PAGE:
Staffler documentary to be shown Oct. 13 at AMP Theater
Just in time for Humanities Month, the CNMI public is invited to the American Memorial Park Theater on Oct. 13 at 6pm for an open viewing of Leila Staffler’s second documentary film “Exploring Latte in the Marianas: Amot Giya Alamagan.”
“Exploring Latte in the Marianas: Amot Giya Alamagan” is the second film in the series Staffler has created in an effort to provide visual representations of latte stones and cultural artifacts in Gåni; the Northern Islands in the Marianas chain. This second film depicts latte villages, lusong and medicinal plants found on Alamagan Island. It also features interviews with Alamagan residents and practicing yo’amti, skilled medicinal healers.
The team who participated in the expedition include the renowned medicinal healer Seńot Donald Mendiola, his apprentices Teri Francisco and Louie Calalyag, cameramen Leni Leon and Taj Salas, project director Leila Staffler, Dr. Lily Muldoon, Precinct 4 and Northern Islands Rep. Sheila Babauta, Ms. CNMI Universe Savannah Delos Santos, academics Dr. Tiara Naputi and Andrew Gumataotao along with several other nature and cultural history enthusiasts. Mayor Vicente C. Santos Jr. and his family members who resided on Alamagan supported this project as hosts and guides. In preparation for this film, Staffler consulted with cultural leaders Manny Borja, Dr. Ignacia Demapan, John “Mames” Castro, the Department of Community and Cultural Affairs, and the Historic Preservation Office.
“This project is important to the NMI community because it documents for posterity two topics that are part of what make us unique as a people — one of our most known cultural icons, the latte stone, [and] our cultural practice of natural healing,” says project director Leila Staffler. “Many people don’t realize that there are latte stones on all of our islands. By filming these sites [in Alamagan], it reminds our people and our visitors that we once inhabited all of the Mariana Islands. Our culture and our history extend beyond our reef, and into Gåni. This film intends to emphasize the importance of protecting our lands because they are the foundations of our culture. They hold the secrets to the past that we have not yet uncovered. We have so much to learn about our history, we just need to invest in uncovering the stories left behind.”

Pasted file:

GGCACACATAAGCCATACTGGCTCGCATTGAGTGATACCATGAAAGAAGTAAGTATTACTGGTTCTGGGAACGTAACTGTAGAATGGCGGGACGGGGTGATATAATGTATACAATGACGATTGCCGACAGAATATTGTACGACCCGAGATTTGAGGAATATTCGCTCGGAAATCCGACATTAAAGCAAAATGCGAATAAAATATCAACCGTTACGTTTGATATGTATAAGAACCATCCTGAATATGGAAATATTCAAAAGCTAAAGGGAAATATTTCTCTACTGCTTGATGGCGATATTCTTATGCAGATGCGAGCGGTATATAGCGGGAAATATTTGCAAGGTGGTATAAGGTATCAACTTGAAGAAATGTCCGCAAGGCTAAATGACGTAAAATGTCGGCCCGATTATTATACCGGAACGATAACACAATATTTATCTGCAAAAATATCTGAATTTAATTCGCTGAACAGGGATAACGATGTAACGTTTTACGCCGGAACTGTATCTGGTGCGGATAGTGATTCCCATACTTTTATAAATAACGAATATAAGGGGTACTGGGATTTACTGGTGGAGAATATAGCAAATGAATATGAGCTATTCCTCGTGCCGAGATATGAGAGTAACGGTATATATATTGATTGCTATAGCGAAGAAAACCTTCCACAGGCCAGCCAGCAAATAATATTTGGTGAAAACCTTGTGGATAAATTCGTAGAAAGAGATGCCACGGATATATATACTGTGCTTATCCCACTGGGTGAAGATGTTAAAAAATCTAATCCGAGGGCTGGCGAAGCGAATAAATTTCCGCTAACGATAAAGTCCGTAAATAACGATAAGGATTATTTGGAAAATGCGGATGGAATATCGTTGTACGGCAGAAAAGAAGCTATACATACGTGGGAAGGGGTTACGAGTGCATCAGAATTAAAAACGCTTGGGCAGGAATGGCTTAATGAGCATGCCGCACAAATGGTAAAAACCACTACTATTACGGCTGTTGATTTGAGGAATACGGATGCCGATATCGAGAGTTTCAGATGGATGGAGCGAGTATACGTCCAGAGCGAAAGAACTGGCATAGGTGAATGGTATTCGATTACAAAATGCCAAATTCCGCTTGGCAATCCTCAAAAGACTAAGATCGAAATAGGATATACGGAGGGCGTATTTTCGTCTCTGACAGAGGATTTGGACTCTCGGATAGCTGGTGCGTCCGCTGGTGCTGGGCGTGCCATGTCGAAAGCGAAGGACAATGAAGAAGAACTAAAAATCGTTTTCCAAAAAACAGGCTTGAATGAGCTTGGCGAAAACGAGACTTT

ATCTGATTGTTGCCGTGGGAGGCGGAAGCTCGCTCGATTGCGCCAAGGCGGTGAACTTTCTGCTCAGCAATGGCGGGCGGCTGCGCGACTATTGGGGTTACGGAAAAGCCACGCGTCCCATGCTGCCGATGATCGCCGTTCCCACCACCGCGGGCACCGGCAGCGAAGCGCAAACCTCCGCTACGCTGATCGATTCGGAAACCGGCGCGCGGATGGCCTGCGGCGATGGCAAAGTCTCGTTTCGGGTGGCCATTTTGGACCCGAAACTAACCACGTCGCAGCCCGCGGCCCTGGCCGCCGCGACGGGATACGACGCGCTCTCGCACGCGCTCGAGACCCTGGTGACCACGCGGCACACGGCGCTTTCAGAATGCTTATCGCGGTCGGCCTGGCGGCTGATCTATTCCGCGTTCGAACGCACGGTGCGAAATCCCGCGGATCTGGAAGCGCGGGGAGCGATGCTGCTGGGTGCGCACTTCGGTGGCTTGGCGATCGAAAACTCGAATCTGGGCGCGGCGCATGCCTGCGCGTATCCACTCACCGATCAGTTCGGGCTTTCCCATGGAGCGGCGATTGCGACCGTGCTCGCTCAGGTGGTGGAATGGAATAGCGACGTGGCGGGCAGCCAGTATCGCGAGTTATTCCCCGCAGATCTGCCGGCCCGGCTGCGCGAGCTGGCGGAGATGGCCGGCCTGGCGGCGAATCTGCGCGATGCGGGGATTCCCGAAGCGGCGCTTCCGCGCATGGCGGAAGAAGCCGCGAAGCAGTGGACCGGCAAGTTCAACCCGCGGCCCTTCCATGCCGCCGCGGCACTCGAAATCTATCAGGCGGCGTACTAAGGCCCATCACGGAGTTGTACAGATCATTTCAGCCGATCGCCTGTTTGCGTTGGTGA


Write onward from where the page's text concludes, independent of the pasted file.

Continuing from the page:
“Our yo’amti community are aging and there are not as many youths who are continuing this important cultural art,” she adds. “This film hopes to share the wonders of natural healing through stories and demonstrating simple ways we can incorporate it into our daily life. Ultimately, I hope to inspire our youth to pursue reviving this cultural practice.”
The both films in Staffler’s series, “Exploring Latte in the Marianas” are available to view on YouTube.
This project is made possible in part by funding from the Northern Marianas Humanities Council and the National Endowment for the Humanities. Any views, findings, conclusions, or recommendations expressed in this project do not necessarily represent those of the council or NEH. The council supports high quality public humanities programming for the people of the Marianas in accordance with the Council’s Gi Hiyong i Mamati—Mwirilóól Woosch Strategic Master Plan. For more information about the Humanities Council’s Community Grants Program, contact the Council at 235-4785; email@example.com; or visit www.nmhcouncil.org. (PR)